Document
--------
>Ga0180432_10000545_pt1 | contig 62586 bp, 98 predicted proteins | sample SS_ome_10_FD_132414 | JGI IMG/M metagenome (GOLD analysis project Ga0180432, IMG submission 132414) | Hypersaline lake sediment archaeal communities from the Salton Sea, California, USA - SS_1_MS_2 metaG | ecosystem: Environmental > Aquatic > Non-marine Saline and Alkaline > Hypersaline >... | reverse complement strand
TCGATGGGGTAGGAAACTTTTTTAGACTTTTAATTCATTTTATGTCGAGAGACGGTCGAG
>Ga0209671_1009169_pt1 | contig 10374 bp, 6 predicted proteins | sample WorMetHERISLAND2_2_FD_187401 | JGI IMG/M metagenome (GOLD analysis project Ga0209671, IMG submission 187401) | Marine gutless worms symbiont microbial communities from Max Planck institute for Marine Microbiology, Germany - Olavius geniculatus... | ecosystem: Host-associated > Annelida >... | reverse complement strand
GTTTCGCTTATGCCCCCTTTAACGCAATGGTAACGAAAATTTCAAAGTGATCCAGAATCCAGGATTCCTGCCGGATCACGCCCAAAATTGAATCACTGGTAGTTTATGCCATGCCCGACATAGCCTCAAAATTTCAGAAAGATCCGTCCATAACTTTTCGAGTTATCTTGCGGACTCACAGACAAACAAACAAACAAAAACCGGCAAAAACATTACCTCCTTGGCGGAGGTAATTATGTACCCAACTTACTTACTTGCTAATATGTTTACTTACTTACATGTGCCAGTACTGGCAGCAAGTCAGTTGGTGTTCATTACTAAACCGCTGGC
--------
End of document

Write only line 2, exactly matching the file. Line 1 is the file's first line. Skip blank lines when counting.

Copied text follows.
TCGATGGGGTAGGAAACTTTTTTAGACTTTTAATTCATTTTATGTCGAGAGACGGTCGAG